The Hawk And His Boy is the first book of the Tormay trilogy. It begins with a young thief named Jute. There's nothing particularly special about him, other than a knack for being quiet and having quick hands. One night, his master in the Thieves Guild instructs him to break into a wizard's house and steal an old wooden box. They have a client for the job who is eager to pay a great deal of gold for the box. It should've been an easy job. Climb down the chimney, find the box, and get out fast. His master tells him, on pain of death, do not open the box. Of course, being a boy, Jute opens the box and sets off a chain of events that soon has him on the run from the wizard, the entire Thieves Guild, and their client, who happens to be the Lord of Darkness himself. On his odyssey of escape, Jute is aided by an odd assortment of friends, including a guilt-ridden assassin, an overly-talkative ghost, and a hawk who just might be able to teach him how to fly. But the Darkness will do anything to find Jute, even if it means plunging the whole land of Tormay into war.

I wouldn't pass up this chance, dear reader. A book is a book, is a book. Now, to enter, in the comments section, give me your:


1. Name


2. Email


The winner will be announced next week, February 3, 2011.


Enter now and don't pass up this chance!

Author Interview: C.H. Bunn


The Hawk And His Boy is the first book of the Tormay trilogy. It begins with a young thief named Jute. There's nothing particularly special about him, other than a knack for being quiet and having quick hands. One night, his master in the Thieves Guild instructs him to break into a wizard's house and steal an old wooden box. They have a client for the job who is eager to pay a great deal of gold for the box. It should've been an easy job. Climb down the chimney, find the box, and get out fast. His master tells him, on pain of death, do not open the box. Of course, being a boy, Jute opens the box and sets off a chain of events that soon has him on the run from the wizard, the entire Thieves Guild, and their client, who happens to be the Lord of Darkness himself. On his odyssey of escape, Jute is aided by an odd assortment of friends, including a guilt-ridden assassin, an overly-talkative ghost, and a hawk who just might be able to teach him how to fly. But the Darkness will do anything to find Jute, even if it means plunging the whole land of Tormay into war.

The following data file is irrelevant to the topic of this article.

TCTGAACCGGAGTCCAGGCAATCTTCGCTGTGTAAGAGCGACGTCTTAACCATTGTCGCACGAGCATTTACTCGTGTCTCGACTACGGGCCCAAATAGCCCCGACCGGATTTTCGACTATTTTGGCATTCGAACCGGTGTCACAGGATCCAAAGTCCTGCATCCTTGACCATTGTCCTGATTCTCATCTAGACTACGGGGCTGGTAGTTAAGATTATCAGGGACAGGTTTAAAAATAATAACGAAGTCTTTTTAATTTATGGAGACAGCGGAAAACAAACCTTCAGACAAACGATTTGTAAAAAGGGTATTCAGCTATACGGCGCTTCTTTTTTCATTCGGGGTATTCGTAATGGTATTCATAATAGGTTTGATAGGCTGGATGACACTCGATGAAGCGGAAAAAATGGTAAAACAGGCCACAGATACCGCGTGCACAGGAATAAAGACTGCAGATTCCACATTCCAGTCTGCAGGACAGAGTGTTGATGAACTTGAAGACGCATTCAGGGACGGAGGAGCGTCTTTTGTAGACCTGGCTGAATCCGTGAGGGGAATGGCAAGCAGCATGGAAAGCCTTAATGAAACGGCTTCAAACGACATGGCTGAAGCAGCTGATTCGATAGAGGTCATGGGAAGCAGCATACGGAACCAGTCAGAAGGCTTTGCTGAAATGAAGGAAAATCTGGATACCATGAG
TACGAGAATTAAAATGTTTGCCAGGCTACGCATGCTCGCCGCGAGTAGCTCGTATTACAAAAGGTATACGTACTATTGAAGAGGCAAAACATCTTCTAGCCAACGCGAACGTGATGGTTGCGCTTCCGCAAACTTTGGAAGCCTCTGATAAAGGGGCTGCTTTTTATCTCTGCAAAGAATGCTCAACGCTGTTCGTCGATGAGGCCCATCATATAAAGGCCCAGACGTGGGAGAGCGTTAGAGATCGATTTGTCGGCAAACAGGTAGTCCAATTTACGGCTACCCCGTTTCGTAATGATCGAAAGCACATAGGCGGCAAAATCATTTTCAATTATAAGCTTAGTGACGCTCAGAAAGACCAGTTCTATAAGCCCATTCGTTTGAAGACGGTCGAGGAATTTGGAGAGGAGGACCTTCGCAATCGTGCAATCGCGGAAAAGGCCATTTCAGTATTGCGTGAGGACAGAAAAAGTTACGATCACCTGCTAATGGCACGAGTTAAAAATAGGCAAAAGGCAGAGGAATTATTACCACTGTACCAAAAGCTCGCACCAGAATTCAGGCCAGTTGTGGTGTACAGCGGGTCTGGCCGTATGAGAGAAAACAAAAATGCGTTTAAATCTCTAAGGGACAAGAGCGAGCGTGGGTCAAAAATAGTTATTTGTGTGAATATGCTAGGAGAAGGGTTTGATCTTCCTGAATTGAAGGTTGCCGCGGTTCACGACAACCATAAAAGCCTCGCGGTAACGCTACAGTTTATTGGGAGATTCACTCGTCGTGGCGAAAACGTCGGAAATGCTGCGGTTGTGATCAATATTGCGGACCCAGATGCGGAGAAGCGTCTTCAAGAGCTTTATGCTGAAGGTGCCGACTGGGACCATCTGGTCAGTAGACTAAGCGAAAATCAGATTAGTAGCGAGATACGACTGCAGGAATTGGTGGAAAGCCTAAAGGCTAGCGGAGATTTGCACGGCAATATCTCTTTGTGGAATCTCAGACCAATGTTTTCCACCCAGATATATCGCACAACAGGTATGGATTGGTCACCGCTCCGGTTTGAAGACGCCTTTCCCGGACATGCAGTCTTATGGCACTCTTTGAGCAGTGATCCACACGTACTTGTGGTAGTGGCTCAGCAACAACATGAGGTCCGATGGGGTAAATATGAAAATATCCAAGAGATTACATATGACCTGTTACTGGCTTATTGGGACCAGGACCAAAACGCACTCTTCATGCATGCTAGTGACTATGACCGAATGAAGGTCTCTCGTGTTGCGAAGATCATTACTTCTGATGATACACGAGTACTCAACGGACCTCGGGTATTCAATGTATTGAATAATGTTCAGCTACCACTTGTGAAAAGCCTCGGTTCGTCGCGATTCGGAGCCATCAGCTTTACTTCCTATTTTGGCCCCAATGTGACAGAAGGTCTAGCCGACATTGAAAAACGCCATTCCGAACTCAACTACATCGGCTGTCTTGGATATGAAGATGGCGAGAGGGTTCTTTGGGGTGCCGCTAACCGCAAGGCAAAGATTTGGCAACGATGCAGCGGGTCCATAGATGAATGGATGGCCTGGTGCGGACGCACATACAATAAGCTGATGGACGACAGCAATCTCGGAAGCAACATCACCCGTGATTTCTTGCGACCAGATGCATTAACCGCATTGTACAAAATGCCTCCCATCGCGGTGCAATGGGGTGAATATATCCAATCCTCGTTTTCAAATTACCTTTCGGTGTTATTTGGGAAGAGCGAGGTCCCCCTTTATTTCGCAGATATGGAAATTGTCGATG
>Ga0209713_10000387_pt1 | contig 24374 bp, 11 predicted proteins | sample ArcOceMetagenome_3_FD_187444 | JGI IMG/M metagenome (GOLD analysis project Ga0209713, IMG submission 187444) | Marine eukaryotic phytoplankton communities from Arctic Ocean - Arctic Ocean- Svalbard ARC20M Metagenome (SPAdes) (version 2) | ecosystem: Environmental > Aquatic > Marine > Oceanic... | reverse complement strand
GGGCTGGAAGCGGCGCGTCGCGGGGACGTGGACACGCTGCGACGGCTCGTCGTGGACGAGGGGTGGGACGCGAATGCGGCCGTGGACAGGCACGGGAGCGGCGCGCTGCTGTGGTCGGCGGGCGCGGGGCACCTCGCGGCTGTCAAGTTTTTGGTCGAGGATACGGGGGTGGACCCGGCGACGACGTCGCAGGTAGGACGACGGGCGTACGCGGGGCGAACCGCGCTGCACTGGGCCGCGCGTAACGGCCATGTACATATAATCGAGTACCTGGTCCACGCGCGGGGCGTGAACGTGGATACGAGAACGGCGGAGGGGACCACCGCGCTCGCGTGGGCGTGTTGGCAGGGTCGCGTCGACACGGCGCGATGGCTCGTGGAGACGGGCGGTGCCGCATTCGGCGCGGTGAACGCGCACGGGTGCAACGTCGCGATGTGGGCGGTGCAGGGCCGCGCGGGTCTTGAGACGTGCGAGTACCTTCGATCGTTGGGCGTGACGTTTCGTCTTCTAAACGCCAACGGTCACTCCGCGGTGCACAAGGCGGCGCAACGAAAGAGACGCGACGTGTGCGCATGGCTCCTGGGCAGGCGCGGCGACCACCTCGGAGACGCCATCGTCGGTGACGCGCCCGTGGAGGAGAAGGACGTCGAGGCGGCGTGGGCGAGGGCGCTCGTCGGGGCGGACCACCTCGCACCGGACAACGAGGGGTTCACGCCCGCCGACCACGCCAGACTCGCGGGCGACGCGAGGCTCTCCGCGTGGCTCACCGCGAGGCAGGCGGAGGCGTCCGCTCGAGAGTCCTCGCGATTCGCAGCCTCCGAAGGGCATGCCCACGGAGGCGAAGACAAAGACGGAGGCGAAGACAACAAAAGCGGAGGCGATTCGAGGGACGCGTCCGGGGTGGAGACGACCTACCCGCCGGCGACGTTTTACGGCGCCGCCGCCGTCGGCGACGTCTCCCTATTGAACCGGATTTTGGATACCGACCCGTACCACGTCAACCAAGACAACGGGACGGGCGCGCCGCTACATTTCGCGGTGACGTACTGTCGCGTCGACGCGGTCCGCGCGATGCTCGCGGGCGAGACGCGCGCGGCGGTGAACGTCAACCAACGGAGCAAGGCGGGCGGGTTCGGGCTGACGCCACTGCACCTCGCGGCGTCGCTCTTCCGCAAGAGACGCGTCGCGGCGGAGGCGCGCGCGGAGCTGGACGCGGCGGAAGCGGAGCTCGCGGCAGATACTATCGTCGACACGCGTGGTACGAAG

About the Author:

I was born and raised in central coast California. In my early years, I worked on my family's farm. After high school, I spent some years wandering around the world, working various jobs and also volunteering in missions. I've done construction in the Amazon, relief work for the United Nations in Thailand, and orphanage work in Ethiopia. I've worked on a kibbutz in Israel, done construction in Hawaii, and mission work in Kenya. My wandering during those days took me to around 30 countries. I have a BS in Liberal Studies and a MA in Film/TV Production. After grad school, I spent several years working for a TV production company in Scotland, followed by several years working for an animation company in Chicago. Currently, I'm back in California, where I again work on my family's farm. Funny how life seems to come full-circle.

Interview:

1. When did you decide to start writing?